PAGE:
How Will the New EU Regulation Affect Gatekeepers?

Over the past few months, the European Union has made significant strides in digital regulations. They've introduced some game-changing acts like the Digital Services Act (DSA) and Digital Markets Act (DMA), while also proposing other measures like the Data Act, the Artificial Intelligence Act, and the Media Freedom Act.
These regulations are set to have a major impact on the digital business landscape not only in Europe but also globally.

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eu regulation gatekeepers

Illustration: Lenka Tomašević

Particularly, they will greatly influence leading U.S. digital service providers identified by the European Union as “gatekeepers”. These providers, along with their extensive customer base of millions across Europe and the Atlantic, will need to navigate and comply with the new regulatory requirements. 

What are the interoperability requirements for digital gatekeepers?   

At the “Internet Dialogue” conference held today in Belgrade, Professor at the University of Ljubljana, Dr Matija Damjan, shared his opinion on the topic of the interoperability requirements for digital gatekeepers which have been introduced by the new EU legislation. 

“The purpose of this Digital Markets Act is to basically prevent the abuse of market power by the big tech in the European digital single market, whereas the Digital Services Act applies to all online services,” he clarified in the beginning. 

In this sense, digital gatekeepers are tech giants that meet certain economic tests measured by their annual turnover or market evaluation. 

“Big tech has a significant impact on the internal market. More precisely, an annual turnover of a minimum of 7.5 billion euros in the EU in the previous three financial years, or a market valuation of at least 75 billion euros. Moreover, it’s a company that provides the same core platform service (CPS) in at least three member states. It’s a company that provides a CPS which is an important gateway for business users to reach end users, has at least 45 million monthly active end-users and at least 10,000 business users in the EU. It’s a company that enjoys an entrenched and durable position in its operations at least three years in a row,” the professor explained. 

Prohibition of unfair business practices, better data protection and increased privacy   

According to the new regulation, the prohibition of unfair business practices will look something like this: 

  • Self-preferencing: ranking their own products or services higher than competitors’; 
  • Using non-public data generated by business users to compete against them; 
  • Forcing business users and end users to exclusively use the gatekeeper’s services rather than third-party services; 
  • Requiring users to use non-essential gatekeeper services or preventing them from uninstalling or unsubscribing from such services. 

The second set of rules concerns better data protection, meaning that gatekeepers may not: 

  1. Collect, store or process end-user’s personal data collected through third-party services without the users’ consent; 
  2. Track end-users outside the gatekeepers’ CPS to target advertising without the users’ consent; 
  3. Process users’ personal data for targeted advertising without the users’ consent. 

The third group of regulation includes increased transparency, meaning that:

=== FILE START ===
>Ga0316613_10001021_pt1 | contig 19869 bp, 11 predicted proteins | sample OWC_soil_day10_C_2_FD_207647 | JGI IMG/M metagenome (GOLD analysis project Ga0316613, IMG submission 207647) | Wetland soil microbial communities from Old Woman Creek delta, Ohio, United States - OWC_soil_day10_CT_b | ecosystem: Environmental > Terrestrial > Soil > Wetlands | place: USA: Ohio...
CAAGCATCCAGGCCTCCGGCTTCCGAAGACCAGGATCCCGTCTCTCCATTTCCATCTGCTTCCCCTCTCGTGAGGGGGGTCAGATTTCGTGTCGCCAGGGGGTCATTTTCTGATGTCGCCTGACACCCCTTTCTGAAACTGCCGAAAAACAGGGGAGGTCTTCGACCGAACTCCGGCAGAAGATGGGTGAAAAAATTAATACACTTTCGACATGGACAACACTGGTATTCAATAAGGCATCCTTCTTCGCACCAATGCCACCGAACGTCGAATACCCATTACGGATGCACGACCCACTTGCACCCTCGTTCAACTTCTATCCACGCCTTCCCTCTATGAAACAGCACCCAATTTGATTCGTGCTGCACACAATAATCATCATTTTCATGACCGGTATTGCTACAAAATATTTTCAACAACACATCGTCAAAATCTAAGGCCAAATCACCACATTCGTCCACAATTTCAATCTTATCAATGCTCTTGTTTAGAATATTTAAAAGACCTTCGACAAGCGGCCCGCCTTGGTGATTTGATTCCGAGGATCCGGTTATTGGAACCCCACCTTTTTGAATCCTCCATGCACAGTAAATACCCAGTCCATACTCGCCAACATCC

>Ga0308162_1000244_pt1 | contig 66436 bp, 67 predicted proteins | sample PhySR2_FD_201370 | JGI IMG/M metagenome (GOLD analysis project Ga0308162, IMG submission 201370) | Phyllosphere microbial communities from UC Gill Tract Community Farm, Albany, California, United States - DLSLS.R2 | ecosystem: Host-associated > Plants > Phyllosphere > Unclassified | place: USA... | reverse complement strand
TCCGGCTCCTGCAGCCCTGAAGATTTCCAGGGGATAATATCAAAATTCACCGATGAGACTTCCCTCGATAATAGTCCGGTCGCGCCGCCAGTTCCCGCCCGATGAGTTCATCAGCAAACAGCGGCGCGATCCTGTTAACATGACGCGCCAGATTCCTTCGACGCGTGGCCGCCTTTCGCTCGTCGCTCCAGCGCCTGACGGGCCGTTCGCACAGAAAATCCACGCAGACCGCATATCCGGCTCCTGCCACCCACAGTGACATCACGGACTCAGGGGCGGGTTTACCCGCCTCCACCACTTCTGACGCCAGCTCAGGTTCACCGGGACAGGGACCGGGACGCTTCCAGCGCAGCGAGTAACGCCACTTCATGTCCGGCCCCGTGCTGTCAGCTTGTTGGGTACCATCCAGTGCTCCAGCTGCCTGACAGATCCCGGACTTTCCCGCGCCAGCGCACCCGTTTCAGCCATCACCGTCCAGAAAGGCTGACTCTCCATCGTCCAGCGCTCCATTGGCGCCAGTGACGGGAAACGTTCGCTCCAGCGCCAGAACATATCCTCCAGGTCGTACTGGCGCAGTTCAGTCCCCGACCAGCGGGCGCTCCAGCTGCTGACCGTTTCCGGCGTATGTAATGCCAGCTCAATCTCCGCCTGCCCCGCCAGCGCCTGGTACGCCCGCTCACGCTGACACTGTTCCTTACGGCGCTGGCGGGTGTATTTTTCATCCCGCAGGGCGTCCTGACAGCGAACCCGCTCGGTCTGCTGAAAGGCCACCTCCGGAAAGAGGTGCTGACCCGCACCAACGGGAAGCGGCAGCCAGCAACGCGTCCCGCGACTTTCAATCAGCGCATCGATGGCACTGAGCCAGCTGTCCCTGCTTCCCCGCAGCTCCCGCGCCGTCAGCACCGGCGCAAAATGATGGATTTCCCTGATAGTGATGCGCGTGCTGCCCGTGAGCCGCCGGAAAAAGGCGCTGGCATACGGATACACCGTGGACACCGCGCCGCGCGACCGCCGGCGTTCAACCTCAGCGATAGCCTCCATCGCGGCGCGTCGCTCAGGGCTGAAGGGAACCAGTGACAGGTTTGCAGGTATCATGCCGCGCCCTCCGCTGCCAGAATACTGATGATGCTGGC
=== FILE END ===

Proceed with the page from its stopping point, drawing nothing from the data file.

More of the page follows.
1. Search engines must explain their pricing and fee systems to advertisers and publishers; 
  2. Search engines must give advertisers and publishers access to their marketing and advertising performance data; 
  3. Software application stores must publish general conditions of access to the store by third parties. 

The ultimate goal is an increased user choice   

As Dr. Matija Damjan pointed out, increased user choice is the aim that should be achieved through new interoperability rules. 

“The basic requirement is that operating systems and key hardware and software features must be interoperable with third-party software and hardware. Messaging services should also become interoperable,” he stated. 

dr matija damjan

At this point, it’s also important to clarify what interoperability stands for in this context. 

“It’s the ability to exchange information and mutually use the information which has been exchanged through interfaces or other solutions, so that all elements of hardware and software work with other hardware and software and with users in all the ways in which they are intended to function. It’s implemented through shared protocols, APIs or other technical solutions like data pools,” Professor Damjan said. 

Regarding horizontal interoperability, he underlined that it was something that wasn’t contained in the original proposal of the Digital Markets Act by the European Commission but was introduced later in the legislative procedure by the European Parliament. 

“It means that the basic functionalities of a gatekeeper number-independent interpersonal communications services must be interoperable with such services of another provider. In other words, it means that users should be able to text Apple’s iMessage or Meta’s WhatsApp from other messenger services, like Signal or Telegram,” he concluded. 

From the aforementioned, it is obvious that the digital landscape will change inevitably, and for the better, at least from the point of view of end users. However, this means serious adjustments in both hardware and software production, data collection, and more, for the big tech. 

In other words, we are finally entering an era where big tech power will be disrupted and the game will become fairer for the competition, regardless of size or country. 

A journalist by day and a podcaster by night. She's not writing to impress but to be understood.